There he goes again … FBI Director James Comey was in New York last week, seeking to exploit the tragic attacks in Paris to further his campaign to force Apple, Google, Facebook, and others to hand over the keys to their encryption technology. He claims law enforcement is “going dark” because the “bad guys” are using encryption.
As recently as last month, the FBI seemed to be walking back from their demands that companies install a back door or otherwise weaken the encryption of their consumer products in the face of opposition from privacy and civil liberties advocates and tech companies.
But emails leaked by the Washington Post last summer indicate that the intelligence community was really just lying in wait for something like the Paris attacks to give them an opening.
Although “the legislative environment is very hostile today,” the intelligence community’s top lawyer, Robert S. Litt, said to colleagues in an August e-mail, which was obtained by The Post, “it could turn in the event of a terrorist attack or criminal event where strong encryption can be shown to have hindered law enforcement.”
There is value, he said, in “keeping our options open for such a situation.”
And, their accomplices, Senators McCain (R-AZ) and Feinstein (D-CA) are ready to help. McCain has promised hearings and legislation, while Senator Feinstein set to work demonizing U.S. tech companies:
“If you create a product that allows evil monsters to communicate in this way, to behead children, to strike innocents, whether it’s at a game in a stadium, in a small restaurant in Paris, take down an airliner, that’s a big problem.”
Leaving aside the actual FACT that the terrorists in France were communicating in the open without encryption, here’s why it doesn’t make sense to force U.S. tech companies to provide backdoors:
1. Encryption is a safeguard against repression
It doesn’t take much imagination to understand how a “golden key” or backdoor into devices and communications could be used by authoritarian regimes to spy on their people, including political adversaries and minorities. But we shouldn’t be sanguine about that tool in the hands of U.S. law enforcement and intelligence agencies, which have demonstrated a willingness to circumvent the Fourth Amendment time and again to take aim at political adversaries and minorities.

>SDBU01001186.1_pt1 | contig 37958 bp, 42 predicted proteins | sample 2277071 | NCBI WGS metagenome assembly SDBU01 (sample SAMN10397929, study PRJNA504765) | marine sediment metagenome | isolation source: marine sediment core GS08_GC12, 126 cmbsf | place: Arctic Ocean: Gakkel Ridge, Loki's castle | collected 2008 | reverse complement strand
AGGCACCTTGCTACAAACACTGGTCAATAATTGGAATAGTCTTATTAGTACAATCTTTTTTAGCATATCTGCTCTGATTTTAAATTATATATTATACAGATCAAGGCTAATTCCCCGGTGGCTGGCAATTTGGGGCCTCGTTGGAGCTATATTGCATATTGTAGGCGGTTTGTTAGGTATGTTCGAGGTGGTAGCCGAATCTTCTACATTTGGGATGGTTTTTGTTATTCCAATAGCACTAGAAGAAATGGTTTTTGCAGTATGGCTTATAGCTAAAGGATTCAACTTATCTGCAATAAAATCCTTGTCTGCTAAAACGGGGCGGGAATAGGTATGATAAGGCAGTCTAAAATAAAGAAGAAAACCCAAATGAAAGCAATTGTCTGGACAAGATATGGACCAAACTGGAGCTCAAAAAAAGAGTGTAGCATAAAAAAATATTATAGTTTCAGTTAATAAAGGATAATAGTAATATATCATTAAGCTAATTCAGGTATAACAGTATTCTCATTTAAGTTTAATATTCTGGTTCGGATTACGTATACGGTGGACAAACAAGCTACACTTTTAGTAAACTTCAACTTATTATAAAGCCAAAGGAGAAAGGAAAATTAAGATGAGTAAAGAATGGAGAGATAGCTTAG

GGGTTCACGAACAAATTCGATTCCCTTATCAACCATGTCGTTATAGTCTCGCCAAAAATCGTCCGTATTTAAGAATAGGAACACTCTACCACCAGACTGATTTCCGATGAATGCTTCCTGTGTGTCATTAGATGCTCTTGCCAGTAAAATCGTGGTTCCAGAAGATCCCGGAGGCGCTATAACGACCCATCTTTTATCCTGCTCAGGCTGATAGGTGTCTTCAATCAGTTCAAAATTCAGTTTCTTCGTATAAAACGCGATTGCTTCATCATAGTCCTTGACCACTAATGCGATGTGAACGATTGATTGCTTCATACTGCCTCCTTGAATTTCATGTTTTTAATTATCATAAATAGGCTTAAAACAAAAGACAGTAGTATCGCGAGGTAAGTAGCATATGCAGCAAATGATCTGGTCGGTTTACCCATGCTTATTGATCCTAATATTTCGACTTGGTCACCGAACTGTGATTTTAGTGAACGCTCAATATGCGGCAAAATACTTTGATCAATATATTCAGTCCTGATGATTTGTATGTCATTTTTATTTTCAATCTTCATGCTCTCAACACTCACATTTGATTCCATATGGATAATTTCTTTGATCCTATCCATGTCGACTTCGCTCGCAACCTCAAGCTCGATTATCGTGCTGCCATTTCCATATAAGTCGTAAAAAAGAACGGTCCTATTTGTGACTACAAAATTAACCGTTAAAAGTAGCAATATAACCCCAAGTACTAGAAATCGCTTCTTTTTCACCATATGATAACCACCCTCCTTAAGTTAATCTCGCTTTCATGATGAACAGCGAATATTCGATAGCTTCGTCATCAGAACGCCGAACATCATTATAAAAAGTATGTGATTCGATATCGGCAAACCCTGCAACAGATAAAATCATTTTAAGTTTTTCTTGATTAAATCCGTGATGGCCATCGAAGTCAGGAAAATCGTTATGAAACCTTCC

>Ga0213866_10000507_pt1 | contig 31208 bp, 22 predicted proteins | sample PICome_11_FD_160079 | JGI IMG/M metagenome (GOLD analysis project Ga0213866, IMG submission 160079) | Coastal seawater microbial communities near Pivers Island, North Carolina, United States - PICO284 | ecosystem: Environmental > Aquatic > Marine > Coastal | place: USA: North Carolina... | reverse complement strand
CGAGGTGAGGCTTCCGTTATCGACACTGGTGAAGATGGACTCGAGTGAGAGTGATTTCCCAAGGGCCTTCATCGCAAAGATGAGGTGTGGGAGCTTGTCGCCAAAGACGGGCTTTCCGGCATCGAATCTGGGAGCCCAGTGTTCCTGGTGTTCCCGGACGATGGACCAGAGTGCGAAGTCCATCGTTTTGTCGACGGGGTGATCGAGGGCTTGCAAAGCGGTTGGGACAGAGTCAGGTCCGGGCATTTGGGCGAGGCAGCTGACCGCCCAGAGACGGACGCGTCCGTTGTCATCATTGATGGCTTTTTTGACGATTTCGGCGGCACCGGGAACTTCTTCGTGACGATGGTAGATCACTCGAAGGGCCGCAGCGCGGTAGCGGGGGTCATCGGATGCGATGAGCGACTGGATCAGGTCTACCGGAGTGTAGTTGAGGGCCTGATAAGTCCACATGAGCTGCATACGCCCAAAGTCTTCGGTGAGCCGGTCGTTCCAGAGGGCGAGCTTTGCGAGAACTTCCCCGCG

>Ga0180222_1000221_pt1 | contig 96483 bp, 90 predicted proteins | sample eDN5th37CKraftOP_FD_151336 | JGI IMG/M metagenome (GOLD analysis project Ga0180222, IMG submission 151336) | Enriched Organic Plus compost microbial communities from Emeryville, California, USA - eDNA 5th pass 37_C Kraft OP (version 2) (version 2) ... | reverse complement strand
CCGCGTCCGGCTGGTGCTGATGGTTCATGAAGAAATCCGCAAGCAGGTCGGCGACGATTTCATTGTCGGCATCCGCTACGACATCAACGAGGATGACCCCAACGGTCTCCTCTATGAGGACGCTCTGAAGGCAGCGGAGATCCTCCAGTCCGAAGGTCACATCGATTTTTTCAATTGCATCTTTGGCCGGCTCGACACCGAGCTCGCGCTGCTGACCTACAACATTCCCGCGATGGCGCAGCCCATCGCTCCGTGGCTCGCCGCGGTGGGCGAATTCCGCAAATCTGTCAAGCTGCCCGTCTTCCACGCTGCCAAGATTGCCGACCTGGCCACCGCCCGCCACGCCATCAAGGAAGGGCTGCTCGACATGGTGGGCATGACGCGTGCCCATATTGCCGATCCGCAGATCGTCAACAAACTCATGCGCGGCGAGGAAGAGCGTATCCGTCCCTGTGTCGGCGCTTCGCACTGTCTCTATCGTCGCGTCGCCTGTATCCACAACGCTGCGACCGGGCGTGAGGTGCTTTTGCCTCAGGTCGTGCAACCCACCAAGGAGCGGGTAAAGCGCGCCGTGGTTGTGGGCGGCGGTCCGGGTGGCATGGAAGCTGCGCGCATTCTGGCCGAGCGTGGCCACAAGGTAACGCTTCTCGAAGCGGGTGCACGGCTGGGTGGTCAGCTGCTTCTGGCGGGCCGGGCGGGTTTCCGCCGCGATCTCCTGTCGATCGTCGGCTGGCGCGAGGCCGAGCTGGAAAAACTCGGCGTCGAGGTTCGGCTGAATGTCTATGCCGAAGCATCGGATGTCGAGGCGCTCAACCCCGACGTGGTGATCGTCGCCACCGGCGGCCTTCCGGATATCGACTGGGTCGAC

2. Outlawing encryption is like “trying to outlaw math”
Congress can force Google and others to weaken encryption, but it can’t force firms in other countries to follow suit, nor can it prevent terrorists from developing their own encryption. Open Technology Institute’s Kevin Bankston noted that “Any attempt to mandate back doors or prohibit the technology altogether would basically amount to trying to outlaw math, and any attempt to do so will fail to make us safer against terrorism, while making us all much less safe online and also threatening our digital economy.”
3. Encryption makes us more secure
The threat from hackers is real. When Senator Feinstein was trying to get the Cybersecurity Information Sharing Act enacted, she declared “it’s impossible to overstate this threat: Trillions of dollars, the private data of every single American, even the security of critical infrastructure like our power grid, nuclear plants and drinking water are all at risk.”
Forcing U.S. companies to offer only weak encryption that law enforcement can break “will certainly leave millions of everyday consumers more vulnerable to much more common threats than terrorists: hackers and identity thieves,” according to the Los Angeles Times and a range of security experts.
4. Our vast surveillance state is not going dark
Intelligence agencies in the U.S. and elsewhere are not going dark. Not by any stretch of the imagination. They continue to hoover up our phone and email metadata, track our movements via automatic license plate readers and Stingray devices, infiltrate our social change movements, and monitor our religious activity. Our intelligence agencies continue to operate on a “collect it all” footing and are, in fact, overwhelmed by all the data they collect. The much bigger problem is the inability to analyze and make use of all the information they have.
Last spring, BORDC/DDF joined with other civil society groups to ask President Obama to oppose mandatory back doors to encrypted devices and communications: